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What is gerrymandering?

Is Adam Ruins Everything - Why Rigging Elections Is Completely Legal an accurate description of gerrymandering?

What was the original idea behind it?

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    You should try doing some basic research (ahem [Wikipedia] (en.wikipedia.org/wiki/Gerrymandering) or similar), and then ask a more detailed question if something is not covered/explained enough with those basic sources. – SJuan76 Oct 28 '16 at 11:44
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    @SJuan76 : If I'm not supposed to either ask an in depth question like this nor a high level question like What is gerrymandering?, what's the friggin' point of politics.SE? Can you please remind me again what kind of questions politics.SE is intended for? I'm totally puzzled, really —— By the way, I tried to be specific, by referencing Adam Ruins Everything's explanation of gerrymandering as a source. – John Slegers Oct 28 '16 at 11:55
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    Your other question was not too deep (relates to a very complicated issue), it was too broad (asks a lot of issues in one question). The only issue with too deep questions is that, if there is no member in the public with enough knowledge of the issues, it might go unanswered. – SJuan76 Oct 28 '16 at 12:00
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    The question would be better posed if it wasn't essentially just a link. I don't know what's in the video, and I don't have the time to watch right now. So even though I know a bit about gerrymandering, I can't possibly answer it as presented. Summing up the main points of the video and asking about a specific part would probably work better. – Geobits Oct 28 '16 at 14:50
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    For what it's worth, I think this question is just fine and perfectly on-topic, with the exception of the video link without a brief summary (as @Geobits mentioned). – Bobson Oct 28 '16 at 16:01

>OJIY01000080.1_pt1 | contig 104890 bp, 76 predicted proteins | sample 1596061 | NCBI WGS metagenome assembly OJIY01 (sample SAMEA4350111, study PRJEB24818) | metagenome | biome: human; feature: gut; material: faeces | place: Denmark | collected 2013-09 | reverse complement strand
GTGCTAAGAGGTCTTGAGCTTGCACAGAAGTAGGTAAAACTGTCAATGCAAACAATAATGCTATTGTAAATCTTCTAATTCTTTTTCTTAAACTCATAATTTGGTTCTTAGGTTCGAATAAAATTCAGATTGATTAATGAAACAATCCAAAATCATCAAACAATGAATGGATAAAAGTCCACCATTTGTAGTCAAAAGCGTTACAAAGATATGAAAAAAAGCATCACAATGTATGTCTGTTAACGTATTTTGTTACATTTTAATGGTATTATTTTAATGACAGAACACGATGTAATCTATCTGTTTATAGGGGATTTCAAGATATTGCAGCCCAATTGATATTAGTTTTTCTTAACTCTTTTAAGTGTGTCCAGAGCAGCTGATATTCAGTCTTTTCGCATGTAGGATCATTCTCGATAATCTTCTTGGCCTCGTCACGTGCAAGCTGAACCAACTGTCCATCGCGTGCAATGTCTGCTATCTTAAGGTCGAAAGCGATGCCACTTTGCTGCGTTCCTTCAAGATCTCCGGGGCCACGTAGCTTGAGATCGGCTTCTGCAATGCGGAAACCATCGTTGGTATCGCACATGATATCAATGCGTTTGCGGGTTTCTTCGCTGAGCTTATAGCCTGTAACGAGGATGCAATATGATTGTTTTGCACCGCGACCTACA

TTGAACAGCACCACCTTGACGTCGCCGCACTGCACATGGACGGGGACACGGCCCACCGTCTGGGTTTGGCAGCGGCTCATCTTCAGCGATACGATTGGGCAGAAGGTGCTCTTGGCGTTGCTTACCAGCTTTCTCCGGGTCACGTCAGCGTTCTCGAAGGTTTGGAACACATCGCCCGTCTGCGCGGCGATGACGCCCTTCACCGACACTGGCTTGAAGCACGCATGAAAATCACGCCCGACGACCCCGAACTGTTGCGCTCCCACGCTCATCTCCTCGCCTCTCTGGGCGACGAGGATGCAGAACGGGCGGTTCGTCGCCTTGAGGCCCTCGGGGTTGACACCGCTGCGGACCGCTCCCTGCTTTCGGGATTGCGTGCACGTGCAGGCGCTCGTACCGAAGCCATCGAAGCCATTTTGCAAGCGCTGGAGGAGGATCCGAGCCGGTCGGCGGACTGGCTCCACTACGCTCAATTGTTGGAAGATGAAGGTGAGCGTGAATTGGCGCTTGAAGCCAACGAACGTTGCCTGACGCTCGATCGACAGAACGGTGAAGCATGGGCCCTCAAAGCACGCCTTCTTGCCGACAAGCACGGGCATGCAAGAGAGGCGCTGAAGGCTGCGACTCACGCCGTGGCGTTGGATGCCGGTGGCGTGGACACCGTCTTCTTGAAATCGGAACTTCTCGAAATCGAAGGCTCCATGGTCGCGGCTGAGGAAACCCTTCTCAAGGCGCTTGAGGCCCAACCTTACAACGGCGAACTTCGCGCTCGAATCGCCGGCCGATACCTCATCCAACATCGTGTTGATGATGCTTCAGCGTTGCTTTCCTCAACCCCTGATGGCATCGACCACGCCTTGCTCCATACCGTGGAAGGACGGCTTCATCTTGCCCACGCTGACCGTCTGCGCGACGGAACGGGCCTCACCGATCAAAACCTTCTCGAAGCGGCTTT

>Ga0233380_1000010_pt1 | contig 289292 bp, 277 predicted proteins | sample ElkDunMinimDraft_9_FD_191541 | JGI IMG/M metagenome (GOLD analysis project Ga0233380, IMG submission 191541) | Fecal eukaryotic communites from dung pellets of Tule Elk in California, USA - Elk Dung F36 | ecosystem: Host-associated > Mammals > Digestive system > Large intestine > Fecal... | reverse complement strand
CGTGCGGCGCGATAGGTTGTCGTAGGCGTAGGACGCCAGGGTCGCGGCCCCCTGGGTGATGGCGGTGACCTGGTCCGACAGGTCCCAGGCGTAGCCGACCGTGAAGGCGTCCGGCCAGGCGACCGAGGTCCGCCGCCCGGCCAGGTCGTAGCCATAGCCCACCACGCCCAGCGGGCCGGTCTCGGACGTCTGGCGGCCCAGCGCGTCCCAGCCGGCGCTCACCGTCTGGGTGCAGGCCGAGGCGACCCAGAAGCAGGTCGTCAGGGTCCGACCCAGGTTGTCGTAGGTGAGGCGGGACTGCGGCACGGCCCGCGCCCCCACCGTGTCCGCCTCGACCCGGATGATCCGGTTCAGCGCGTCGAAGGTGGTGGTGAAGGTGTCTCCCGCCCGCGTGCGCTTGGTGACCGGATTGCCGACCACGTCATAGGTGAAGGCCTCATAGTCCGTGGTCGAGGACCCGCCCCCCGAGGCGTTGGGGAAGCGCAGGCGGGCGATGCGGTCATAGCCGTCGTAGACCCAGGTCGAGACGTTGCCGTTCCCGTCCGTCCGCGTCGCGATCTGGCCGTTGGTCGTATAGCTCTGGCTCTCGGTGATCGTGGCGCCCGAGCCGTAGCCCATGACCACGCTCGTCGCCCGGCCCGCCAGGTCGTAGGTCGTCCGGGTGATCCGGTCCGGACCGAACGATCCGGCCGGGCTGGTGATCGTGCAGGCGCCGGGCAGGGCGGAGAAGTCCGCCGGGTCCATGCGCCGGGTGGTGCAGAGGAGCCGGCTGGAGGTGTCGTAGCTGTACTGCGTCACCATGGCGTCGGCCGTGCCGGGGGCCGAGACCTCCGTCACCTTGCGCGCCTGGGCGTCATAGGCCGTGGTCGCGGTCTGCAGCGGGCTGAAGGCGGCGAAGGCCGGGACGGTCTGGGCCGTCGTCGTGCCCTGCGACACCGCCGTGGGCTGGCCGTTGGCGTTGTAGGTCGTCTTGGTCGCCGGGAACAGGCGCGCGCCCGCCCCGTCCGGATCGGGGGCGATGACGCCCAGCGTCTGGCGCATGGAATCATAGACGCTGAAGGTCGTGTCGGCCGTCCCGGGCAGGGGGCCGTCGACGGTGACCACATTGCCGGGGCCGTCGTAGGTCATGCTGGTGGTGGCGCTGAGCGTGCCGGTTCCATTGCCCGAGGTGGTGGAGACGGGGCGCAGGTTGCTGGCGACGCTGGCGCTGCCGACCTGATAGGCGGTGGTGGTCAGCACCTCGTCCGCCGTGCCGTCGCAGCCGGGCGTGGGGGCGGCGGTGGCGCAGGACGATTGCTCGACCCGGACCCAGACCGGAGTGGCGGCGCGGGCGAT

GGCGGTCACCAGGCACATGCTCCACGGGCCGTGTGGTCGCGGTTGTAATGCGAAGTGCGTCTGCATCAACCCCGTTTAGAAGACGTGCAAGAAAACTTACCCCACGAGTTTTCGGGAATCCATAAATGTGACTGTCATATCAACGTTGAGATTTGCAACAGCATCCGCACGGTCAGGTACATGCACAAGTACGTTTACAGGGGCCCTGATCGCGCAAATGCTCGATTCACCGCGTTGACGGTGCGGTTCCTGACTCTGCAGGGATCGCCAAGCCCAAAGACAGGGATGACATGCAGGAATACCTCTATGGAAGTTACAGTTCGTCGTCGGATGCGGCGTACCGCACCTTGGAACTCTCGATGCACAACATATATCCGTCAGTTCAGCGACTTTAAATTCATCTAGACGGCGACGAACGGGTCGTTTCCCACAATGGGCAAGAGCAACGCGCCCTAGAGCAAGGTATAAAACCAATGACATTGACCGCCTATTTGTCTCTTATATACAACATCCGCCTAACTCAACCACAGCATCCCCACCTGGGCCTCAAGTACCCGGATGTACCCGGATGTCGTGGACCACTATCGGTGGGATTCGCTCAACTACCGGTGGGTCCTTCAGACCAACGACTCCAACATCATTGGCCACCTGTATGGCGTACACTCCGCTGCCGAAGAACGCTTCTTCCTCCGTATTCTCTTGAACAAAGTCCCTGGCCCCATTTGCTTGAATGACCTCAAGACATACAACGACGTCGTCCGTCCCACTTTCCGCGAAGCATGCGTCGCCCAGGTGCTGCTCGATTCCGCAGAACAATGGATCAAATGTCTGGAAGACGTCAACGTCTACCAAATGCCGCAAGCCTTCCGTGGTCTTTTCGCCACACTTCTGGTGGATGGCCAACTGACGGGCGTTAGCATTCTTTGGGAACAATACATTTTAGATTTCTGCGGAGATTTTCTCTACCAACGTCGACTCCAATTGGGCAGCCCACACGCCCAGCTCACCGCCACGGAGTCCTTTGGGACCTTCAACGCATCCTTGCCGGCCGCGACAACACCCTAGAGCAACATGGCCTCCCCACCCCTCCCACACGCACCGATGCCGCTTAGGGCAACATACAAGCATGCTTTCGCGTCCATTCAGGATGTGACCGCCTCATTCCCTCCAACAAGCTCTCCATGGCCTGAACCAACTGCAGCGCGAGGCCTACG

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Gerrymandering is the act of redefining borders between voting districts in order to gain a political advantage. The practice is named after the US politician Elbridge Gerry, who was the governor of Massachusetts from 1810 to 1812. In 1812 he redefined the voting districts of Massachusetts. After that reform, one voting district had roughly the shape of a salamander, which was nicknamed "the Gerry-mander" by the press.

How can a politician benefit from this?

Some countries have an election system where the country is divided into multiple districts. When the country votes for president/parliament/whatever, every district is counted separately, and whatever option has the most votes in that district wins that district. When counting the election result on the national level, the whole district is considered as voting for the winning option, no matter how close that win actually was.

This system can lead to an interesting side-effect: It is possible to win an election without winning the popular vote. Let's say your country has 5 districts, and two parties (dog party and cat party). These are the vote counts of the election:

District  Cat  Dog Winner
1         11   1   Cat
2         8    2   Cat
3         3    4   Dog
4         9    10  Dog
5         4    5   Dog
--------------------------